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Apr 17, 2023 04:39 PM
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Every sales leader dreams of the perfect follow-up cadence. The one that hooks prospects while never getting pushy. The rhythm that keeps your product or service front of mind and builds trust between salesperson and buyer.
Does this perfect follow-up exist?
Whether you're following up after a lead is initially qualified, reaching out after a meeting or demo, or simply following up on your own follow-up, there are two baseline metrics that influence the efficacy of sales communication: timing and frequency.
Today, we’re talking about timing. We’ll reveal what the current data tells sales leaders about the best pacing for follow-ups, then share five concrete steps you can take to tighten up your team’s timing and up your conversions.
Ready to explore actionable ways you can prevent the most common process breakdowns? Let’s dive in.
It’s no secret that sales reps can’t just leave a prospect a single voicemail, sip their matcha latte, and simply expect to hear back. According to The Brevet Group, it takes an average of eight cold call attempts to reach a prospect. Given the hectic pace of the 21st century and our ever-shrinking attention spans, that’s not surprising. But what is surprising is that given this data, more than half of sales reps fail to follow up after only one call.
That’s a lot of missed opportunities. So what’s a team leader to do?
When evaluating follow-ups, team leaders need to be able to answer the following questions:
- How quickly are your reps following up with prospects?
- How often are they doing it?
Timing and frequency. Once you have these answers, you can evaluate how effective current practices are and proactively make changes to improve them.
So what does the data tell us about best practices?
Timing matters in sales. What time of day or day of the week you make cold calls can have a huge influence on success rates. But timing is also critical when prospects reach out to you. If reps fail to respond in a timely manner, prospects are more than likely going to move on to a competitor.
So what’s considered “a timely manner” in these cold interactions? Within 48 hours? By EOD? Nope. Recent studies have found that reps who contact leads within an hour are 7 times more likely to have productive conversations with decision makers.
Once you’ve reached a decision-maker, you can still expect to make at least 6 calls to win the deal. In fact, 80% of sales require five follow-ups even after a meeting, so don’t allow your team to lag in following up even after initial contacts and demos.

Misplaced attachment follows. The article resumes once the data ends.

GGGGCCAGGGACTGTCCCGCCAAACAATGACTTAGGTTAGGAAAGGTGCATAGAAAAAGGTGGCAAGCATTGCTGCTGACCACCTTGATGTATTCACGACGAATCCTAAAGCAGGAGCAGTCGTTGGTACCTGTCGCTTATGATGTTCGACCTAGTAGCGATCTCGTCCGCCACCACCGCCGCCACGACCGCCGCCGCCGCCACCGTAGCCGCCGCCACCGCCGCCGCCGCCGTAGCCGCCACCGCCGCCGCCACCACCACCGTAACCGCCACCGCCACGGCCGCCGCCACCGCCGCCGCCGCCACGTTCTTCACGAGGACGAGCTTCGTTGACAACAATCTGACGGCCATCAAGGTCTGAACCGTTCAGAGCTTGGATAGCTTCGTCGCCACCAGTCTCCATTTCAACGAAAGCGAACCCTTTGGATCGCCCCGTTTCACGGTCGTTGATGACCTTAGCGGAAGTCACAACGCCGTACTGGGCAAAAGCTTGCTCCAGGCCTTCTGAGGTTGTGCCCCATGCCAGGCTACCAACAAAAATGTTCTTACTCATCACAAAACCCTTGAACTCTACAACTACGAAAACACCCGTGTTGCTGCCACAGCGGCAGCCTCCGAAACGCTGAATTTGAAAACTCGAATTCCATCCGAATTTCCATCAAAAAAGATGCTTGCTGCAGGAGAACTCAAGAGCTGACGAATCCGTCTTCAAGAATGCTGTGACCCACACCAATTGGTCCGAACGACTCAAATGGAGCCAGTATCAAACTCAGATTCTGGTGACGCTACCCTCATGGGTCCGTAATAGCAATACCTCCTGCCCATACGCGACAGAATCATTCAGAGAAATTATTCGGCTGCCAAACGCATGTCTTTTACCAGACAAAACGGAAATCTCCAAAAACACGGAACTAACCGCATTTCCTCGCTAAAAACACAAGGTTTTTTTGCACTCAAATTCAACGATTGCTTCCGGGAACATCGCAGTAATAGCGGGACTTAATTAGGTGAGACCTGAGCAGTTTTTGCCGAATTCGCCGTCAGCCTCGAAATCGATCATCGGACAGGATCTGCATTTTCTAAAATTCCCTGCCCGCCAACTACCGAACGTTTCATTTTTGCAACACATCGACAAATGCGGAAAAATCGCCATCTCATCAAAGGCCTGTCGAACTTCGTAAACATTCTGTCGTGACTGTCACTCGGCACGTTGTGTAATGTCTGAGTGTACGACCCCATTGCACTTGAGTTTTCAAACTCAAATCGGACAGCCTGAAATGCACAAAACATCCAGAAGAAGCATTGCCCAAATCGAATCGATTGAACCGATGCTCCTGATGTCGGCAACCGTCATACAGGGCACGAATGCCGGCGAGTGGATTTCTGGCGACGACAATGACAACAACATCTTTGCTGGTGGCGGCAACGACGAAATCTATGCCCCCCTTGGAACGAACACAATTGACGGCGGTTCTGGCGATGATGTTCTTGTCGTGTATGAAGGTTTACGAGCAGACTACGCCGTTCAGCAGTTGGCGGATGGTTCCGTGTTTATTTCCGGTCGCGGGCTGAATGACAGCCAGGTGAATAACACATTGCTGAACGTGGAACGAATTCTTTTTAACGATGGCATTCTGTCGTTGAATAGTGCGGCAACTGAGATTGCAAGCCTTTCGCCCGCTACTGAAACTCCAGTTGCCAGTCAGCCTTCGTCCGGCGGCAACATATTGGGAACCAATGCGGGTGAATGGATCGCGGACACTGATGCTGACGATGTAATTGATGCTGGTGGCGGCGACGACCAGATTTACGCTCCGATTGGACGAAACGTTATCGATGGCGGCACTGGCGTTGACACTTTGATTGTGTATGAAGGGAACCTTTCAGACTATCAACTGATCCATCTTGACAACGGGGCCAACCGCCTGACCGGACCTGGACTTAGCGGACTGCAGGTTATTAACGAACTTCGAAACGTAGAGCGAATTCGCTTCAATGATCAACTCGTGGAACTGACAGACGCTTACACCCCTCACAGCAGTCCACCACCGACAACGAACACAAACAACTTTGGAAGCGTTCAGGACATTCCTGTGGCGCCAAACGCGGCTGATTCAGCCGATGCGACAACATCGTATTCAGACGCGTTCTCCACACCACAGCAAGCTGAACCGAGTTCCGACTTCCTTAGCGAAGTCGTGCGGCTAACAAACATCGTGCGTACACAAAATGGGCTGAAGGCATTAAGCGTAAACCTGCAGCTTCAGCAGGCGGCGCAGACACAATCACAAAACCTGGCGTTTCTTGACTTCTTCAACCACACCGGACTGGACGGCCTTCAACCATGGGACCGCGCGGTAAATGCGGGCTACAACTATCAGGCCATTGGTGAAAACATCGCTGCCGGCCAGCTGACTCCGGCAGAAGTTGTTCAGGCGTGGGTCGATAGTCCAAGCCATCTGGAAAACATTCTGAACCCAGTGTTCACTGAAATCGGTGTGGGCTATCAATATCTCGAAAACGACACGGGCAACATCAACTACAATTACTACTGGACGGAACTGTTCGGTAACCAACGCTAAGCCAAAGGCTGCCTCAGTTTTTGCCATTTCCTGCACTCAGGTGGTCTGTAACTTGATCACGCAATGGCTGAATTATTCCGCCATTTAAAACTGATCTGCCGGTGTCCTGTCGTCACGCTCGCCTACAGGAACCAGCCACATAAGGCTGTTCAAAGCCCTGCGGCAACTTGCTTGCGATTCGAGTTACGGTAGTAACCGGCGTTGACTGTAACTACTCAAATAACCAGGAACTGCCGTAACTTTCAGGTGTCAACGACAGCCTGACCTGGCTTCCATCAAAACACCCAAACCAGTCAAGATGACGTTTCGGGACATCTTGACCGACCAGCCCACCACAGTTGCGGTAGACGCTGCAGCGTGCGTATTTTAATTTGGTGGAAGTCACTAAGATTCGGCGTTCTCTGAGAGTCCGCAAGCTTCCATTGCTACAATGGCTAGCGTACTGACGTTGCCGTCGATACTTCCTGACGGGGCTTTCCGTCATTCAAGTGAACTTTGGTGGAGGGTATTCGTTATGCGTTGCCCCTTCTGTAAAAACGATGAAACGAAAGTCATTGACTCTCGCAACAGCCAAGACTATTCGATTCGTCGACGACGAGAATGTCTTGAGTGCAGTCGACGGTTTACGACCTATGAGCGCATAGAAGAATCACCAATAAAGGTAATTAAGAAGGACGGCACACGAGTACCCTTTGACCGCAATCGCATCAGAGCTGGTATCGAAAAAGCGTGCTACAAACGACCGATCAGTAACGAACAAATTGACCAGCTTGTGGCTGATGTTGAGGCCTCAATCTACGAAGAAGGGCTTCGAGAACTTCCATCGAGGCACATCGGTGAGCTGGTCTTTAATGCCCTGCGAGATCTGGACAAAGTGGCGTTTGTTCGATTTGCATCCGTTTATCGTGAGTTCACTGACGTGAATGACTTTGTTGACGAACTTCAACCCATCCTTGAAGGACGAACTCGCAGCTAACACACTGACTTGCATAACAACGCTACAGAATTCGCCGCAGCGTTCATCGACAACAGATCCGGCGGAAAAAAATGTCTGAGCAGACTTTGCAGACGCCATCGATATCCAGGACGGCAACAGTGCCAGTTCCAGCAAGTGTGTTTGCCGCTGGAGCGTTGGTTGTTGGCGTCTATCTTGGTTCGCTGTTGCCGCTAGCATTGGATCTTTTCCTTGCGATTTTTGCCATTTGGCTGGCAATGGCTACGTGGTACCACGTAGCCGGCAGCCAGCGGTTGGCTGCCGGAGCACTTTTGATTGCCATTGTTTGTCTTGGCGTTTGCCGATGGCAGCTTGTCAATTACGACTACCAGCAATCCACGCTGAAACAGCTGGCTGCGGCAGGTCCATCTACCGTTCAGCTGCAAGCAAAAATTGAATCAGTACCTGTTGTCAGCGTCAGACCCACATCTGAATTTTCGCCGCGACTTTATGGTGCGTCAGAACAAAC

Ready to take advantage of this data and multiply your success rates? It all starts with tweaking your sales process. Here are five steps to nailing down the most effective timing for follow-ups.
Examine your current practices. Does your playbook specify that sales reps should be following up with prospects and leads within a certain period? And even if this expectation is laid out, are reps actually meeting that timeframe?
Based on what you’ve learned, create new or adjust your current processes. Clearly communicate this change of expectations to reps. Then decide on a timeframe to test it out. Make sure you choose a long enough timeline that you can actually see whether your change is having an effect.
Once you have a follow-up timeframe set, let your team have at it. If you offer a product or service with a higher price point and therefore a slower pipeline, be patient. It may take longer to see results. Check in with your team regularly to get feedback. Are they successfully achieving the response timeline you’ve set? Are they struggling? If so, why? What kind of response are they seeing already?
When you reach the initial goal post you’ve set, it’s time to assess. Was your team able to achieve the response time you decided on? What effect did this have on moving leads through the pipeline? What effect did it have on your conversion rate for this period? Evaluate to what extent the response time had positive results and for which members of your team. Should this change be implemented in your sales playbook on a longer-term basis?
While it's always beneficial to track adherence, it’s especially important to check if you’re not seeing the results that you hoped for. Were your team members actually able to meet the deadline for responding to leads, or were they falling short? If they weren’t able to meet this expectation, you need to understand why not. Are they lacking a helpful tool or resource? Could they be managing their time more effectively? Are other processes getting in the way?
Start these steps over again with another incremental change. Remember, the goal is to get proactive about your process in general—and about the timing of your team’s follow-ups in particular. If you make another small change, like shaving another 5 minutes off the initial follow-up time, you can find out if that makes a positive difference to your conversion rate down the line.
Getting the timing right for follow-ups is crucial for boosting conversions. The data is clear—even an hour or two can make a significant difference. If reps don’t nail the timing, leads can easily fall through the cracks. That’s why managers and team leaders need to be able to monitor their sales process for what’s actually happening. An ideal process is nice—but it means nothing if it’s not being followed.
Making follow-up timing a part of your process review means you can pinpoint if it’s an area where you’re leaking revenue—and get proactive about keeping it from leaking in the first place. Talk with a Gluework expert today and experience how our cutting-edge technology can help you monitor and optimize this process.
Remember, timing is only half the puzzle! Next, check out The Art of the Follow-Up, Part 2: Finding Your Frequency.